Just like that a story was born. The story of this non-conforming 13 year old muslim girl during war who would climb up a ladder to the hot asphalt covered flat roof of the hut under missile attacks to sunbathe in her bikini away from the maddening crowd. Dreaming of somewhere, far far away, on a beach with a cold drink in her hand. She not only survived the missile attacks but with her resilience and determination got the best sun tan ever in the Summer of 1982 in the suburbs of Tehran in the Islamic Republic of Iran during the war. She set a very high bar for the power of choice, for herself, for everyone who knew her then and everyone who came to know her for the rest of her life. She devoured the forbidden fruit of Choice, Resilience, Awareness and Mindfulness with no hesitation. The bite that marked the beginning to a lifelong journey of never giving up, never giving in and never stopping to dream.
We all experience missiles in our lives one way or another. They may not be long range and explosive. They may appear just as a two by four wake up call. It’s not a matter of if, but a matter of when. And a matter of, how we choose to respond to life when it sends us missiles.
After all, what was your wake up call? What did you do with it?
When you are born to a Serbian mother and a Croatian father and a big family scattered in Southeastern Europe, borders lose their glory and home is a word stretched far and wide, connecting several countries, cultures and languages. Perhaps that’s one of the reasons I grew up speaking Serbian, Croatian, Russian, Bosnian and English. Not to forget 6 years of Latin education at school.
My parents were both Chemists and after meeting in college chose to reside in Serbia. Living in a high-rise on the Danube jeweled my childhood with exotic memories until the day it became the beacon of terror. The day we witnessed war planes from our 9th floor balcony flying over our extended home, the neighboring countries. The view that left a scar in our hearts and caused my mom a sudden aneurism. The view we didn’t know we would have to get used to. Life took a sharp turn since that day. The suspense, the anxiety of not knowing who’s safe and who’s not, became a lingering state for many years that followed.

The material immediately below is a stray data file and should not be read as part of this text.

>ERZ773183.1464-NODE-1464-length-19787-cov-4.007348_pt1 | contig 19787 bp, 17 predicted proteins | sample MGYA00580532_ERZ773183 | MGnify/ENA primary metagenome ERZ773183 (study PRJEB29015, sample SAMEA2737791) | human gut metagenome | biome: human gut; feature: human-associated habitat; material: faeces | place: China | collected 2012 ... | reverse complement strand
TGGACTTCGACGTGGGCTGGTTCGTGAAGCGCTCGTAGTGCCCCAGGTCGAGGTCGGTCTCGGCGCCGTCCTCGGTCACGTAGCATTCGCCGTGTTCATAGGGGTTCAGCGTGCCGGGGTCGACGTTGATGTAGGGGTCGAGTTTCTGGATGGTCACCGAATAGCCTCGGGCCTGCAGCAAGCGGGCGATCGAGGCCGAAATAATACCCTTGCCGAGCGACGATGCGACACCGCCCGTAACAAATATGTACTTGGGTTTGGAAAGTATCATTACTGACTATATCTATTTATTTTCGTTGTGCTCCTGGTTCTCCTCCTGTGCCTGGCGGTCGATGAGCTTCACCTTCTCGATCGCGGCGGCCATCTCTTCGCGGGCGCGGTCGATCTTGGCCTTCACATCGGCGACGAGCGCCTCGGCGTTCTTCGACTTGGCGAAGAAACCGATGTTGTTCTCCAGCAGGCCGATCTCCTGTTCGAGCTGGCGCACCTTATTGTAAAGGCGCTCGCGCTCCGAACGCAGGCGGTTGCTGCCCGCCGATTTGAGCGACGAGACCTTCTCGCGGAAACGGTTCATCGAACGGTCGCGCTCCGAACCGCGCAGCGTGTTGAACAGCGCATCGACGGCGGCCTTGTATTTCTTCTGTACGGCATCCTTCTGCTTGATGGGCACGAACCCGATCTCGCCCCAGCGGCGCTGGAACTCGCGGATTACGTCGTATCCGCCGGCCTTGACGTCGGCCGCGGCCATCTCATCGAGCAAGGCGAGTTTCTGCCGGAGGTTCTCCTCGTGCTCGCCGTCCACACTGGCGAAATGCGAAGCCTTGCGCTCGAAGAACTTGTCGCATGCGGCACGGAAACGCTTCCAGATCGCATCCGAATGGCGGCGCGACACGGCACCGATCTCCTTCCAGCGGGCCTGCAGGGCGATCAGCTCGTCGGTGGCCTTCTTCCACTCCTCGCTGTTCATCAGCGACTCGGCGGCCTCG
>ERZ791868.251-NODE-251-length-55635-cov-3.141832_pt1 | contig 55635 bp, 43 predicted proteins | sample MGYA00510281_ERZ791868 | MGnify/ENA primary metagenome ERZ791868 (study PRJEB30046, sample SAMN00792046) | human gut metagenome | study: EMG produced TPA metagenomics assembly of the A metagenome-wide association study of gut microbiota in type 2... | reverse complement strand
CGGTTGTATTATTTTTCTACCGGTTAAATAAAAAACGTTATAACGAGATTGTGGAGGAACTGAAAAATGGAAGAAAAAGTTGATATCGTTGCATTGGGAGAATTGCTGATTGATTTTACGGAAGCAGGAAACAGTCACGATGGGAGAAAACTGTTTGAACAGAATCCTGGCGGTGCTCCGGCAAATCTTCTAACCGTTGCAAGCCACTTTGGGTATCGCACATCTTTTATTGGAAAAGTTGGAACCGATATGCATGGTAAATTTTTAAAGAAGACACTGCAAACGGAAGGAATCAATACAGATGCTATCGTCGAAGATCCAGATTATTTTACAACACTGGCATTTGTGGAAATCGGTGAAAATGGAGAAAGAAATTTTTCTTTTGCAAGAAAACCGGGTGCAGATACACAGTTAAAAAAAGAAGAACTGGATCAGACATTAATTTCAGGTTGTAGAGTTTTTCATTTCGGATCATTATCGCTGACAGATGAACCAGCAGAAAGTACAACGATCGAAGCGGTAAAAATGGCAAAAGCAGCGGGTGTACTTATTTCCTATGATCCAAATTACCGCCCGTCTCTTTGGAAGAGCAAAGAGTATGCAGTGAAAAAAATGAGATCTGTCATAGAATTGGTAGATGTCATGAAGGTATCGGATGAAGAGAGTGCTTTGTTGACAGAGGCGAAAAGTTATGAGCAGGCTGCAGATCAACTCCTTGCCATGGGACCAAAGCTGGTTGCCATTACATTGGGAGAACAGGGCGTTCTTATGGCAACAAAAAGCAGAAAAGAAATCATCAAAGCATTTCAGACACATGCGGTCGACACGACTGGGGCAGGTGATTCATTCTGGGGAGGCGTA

Considering the history of Serbia and how it has always been the strategic path for invaders of all religions, doctrines and civilizations, my parents made education the main focus for me and my brother. This invaluable gift assured our chances for building a career wherever life was about to take us. Change was eminent. It seemed to be filling the air we were breathing day after day. Future seemed unsafe. Therefore, my brother left Serbia right before the war broke. The following years marked some of the most stressed times in the eventful history of Serbia. It was not a matter of whether there were bombs and missiles aiming at us or not. Not a matter of if civilians were being arrested and Slaughtered or not. It was a matter of who was aiming them and who had to seek shelter. From Russian missiles piercing through the air, to civil wars and ethnic cleansing tearing up the streets, from seeking shelter to avoid NATO( North Atlantic Treaty Organization) bombings to marching for freedom, from food shortage to inflation, from running to the bunkers in the middle of the night to endless hours of power outages; I lived it all. Yes, these were the events that shaped my memories for what was supposed to be the best years of my life; my youth.
Life at home had its own challenges too. After the attack of aneurism, my mother worked hard, despite the conditions, to regain her health. She conquered the paralysis that had taken over half of her body to some degree but she was still not fully mobile. So running down the stairs to the shelters was not manageable. My father would pick her up with each siren and make it to the shelter out of breath. He managed, until the task became too dangerous and he decided to send us away to my uncle’s farm in the countryside for safety. Was this an introduction to the separation chapter of my life? Was I supposed to grow more and more resilient to prepare for the rest of the journey? Or was it a discomfort to complain about and victimize myself forever? The choice was mine.
If nothing, living through war, sanctions and shortages, makes you creative. Not just in an artistic way but in a utilitarian application. It sure made a wizard out of my father. I remember how he had to use an old Johnny Walker bottle to make a light for us since we couldn't find light bulbs. Or how he used the old transistor car radio to power up the bathroom light. So when you used the bathroom the radio would play. The first few days it startled me but soon it became a natural part of the process. Something to be missed later on.